The Two W's of Journalism: The Why and What of Public Affairs Reporting

By Davis Merritt; Maxwell McCombs | Go to book overview

CHAPTER
13

Elections

Fifty or a hundred years from now will Americans look back to turn-of-thecentury elections and shake their heads in bewilderment, as people do today when they read about the electoral process as it existed in the mid- 19th century? Will they wonder how democracy survived the days in the 1990s when presidential candidates spent more than $3 for every vote cast and U. S. senators had to raise thousands of dollars a day every day of their 6-year terms to compete for re-election? Will it seem a bizarre irony to those future historians that as more and more money was spent, fewer and fewer voters participated; that the White House was turned into a grand resort for major campaign contributors; that the major communication about candidates and issues was through 30-second sound bites on radio and television, where attack advertising dominated?

Will those scenes strike their sensibilities as harshly as Michael Schudson's description of Election Day in the middle of the 19th century strikes ours?

The area (around the polling place) is crowded with the banners and torches of rival parties. Election Day is not set off from other days but is the culmination of a campaign of several months. You must still be a white male to vote, but not necessarily of property. During the campaign you have marched in torchlight processions, perhaps in military uniform, with a club of like-minded individuals from your party. If you were not active in the campaign, you may be roused on election day by a party worker to escort you to the polls on foot or by carriage. On the road you may encounter clubs or groups from rival parties, and it would not be unusual if fisticuffs or even guns were to dissuade you from casting a ballot at all.

If you do proceed to the ballot box, you may step more lively with the encouragement of a dollar or two from the party—not a bribe but an acknowledgment that voting is a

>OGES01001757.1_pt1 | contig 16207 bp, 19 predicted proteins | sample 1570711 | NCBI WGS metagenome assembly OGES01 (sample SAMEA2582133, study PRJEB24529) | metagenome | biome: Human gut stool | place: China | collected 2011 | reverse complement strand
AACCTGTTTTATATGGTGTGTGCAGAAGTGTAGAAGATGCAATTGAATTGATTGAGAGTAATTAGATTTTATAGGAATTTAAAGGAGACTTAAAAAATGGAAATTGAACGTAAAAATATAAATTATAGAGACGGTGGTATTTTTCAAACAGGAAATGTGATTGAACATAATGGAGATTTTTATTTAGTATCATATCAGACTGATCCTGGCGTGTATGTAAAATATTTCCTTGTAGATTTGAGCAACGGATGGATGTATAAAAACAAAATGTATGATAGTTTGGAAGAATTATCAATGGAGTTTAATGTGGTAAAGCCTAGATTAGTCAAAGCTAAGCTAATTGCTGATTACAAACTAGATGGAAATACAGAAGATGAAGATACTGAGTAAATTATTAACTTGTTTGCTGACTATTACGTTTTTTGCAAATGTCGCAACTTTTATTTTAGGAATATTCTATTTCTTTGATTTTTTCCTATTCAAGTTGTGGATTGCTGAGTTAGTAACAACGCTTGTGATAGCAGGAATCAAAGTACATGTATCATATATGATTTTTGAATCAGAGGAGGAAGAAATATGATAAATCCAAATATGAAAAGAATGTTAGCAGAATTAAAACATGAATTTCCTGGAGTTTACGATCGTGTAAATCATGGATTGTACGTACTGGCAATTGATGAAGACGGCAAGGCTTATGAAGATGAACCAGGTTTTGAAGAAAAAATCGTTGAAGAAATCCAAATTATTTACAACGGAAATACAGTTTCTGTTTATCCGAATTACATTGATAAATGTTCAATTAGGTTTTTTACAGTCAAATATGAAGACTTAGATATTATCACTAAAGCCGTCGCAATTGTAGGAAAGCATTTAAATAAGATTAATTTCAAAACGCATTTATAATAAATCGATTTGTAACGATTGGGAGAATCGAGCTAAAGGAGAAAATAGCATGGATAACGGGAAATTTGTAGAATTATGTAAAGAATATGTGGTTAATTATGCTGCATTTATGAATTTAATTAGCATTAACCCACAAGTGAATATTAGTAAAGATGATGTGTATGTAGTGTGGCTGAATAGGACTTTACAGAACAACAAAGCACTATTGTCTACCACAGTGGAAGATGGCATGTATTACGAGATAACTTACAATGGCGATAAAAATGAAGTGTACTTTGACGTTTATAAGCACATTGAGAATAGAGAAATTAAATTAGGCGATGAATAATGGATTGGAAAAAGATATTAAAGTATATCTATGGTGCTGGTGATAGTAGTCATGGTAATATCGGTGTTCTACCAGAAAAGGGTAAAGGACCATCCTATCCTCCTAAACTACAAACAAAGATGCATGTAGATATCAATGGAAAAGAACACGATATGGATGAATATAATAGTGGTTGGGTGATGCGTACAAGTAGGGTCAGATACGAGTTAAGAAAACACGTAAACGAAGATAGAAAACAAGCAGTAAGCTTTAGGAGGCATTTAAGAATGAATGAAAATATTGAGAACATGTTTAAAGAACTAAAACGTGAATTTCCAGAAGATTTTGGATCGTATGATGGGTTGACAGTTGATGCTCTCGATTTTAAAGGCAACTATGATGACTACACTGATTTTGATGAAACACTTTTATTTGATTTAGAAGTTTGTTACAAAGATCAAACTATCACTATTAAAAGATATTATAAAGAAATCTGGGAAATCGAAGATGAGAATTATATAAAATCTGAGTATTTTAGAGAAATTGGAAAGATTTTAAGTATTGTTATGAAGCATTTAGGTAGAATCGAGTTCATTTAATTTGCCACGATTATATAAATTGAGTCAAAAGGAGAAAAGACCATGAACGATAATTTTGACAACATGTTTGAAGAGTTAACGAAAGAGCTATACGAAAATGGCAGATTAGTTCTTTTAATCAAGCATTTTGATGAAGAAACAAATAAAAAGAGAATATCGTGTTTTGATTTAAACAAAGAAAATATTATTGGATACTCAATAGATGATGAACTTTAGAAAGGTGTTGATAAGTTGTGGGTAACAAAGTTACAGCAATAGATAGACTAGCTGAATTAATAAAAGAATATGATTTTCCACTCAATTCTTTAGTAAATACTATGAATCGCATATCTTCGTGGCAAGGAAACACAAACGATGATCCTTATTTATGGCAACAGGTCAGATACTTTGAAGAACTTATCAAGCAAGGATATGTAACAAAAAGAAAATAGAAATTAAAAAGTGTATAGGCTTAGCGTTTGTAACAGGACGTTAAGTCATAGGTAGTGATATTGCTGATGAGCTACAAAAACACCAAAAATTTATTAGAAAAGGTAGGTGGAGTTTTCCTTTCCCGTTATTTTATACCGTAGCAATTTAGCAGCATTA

-119-

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The Two W's of Journalism: The Why and What of Public Affairs Reporting
Table of contents

Table of contents

  • Title Page *
  • Contents vii
  • About the Authors ix
  • Preface xi
  • Introduction xiii
  • Part I *
  • Chapter 1 - The Why 3
  • Suggestions for Additional Reading *
  • Chapter 2 - First Things First: Why We Have a First Amendment 9
  • Suggestions for Additional Reading *
  • Chapter 3 - Conflicting Visions of Democracy 19
  • Suggestions for Additional Reading *
  • Chapter 4 - The Evolution of Journalism 31
  • Suggestions for Additional Reading 39
  • Chapter 5 - What the Public Needs to Know 40
  • Suggestions for Additional Reading *
  • Chapter 6 - Three Publics for the News 50
  • Suggestions for Additional Reading *
  • Chapter 7 - Technology and the New Millennium 60
  • Suggestions for Additional Reading *
  • Part II *
  • Chapter 8 - The What 69
  • Chapter 9 - Sampling the News 72
  • Suggestions for Additional Reading *
  • Chapter 10 - Framing Stories and Positioning Citizens 80
  • Suggestions for Additional Reading *
  • Chapter 11 - Positioning Ourselves as Journalists 91
  • Suggestions for Additional Reading *
  • Chapter 12 - Deliberation 106
  • Suggestions for Additional Reading *
  • Chapter 13 - Elections 119
  • Suggestions for Additional Reading *
  • Chapter 14 - Polling—use and Abuse 132
  • Suggestions for Additional Reading *
  • Chapter 15 - A Map of the Future 146
  • Author Index 151
  • Subject Index 155
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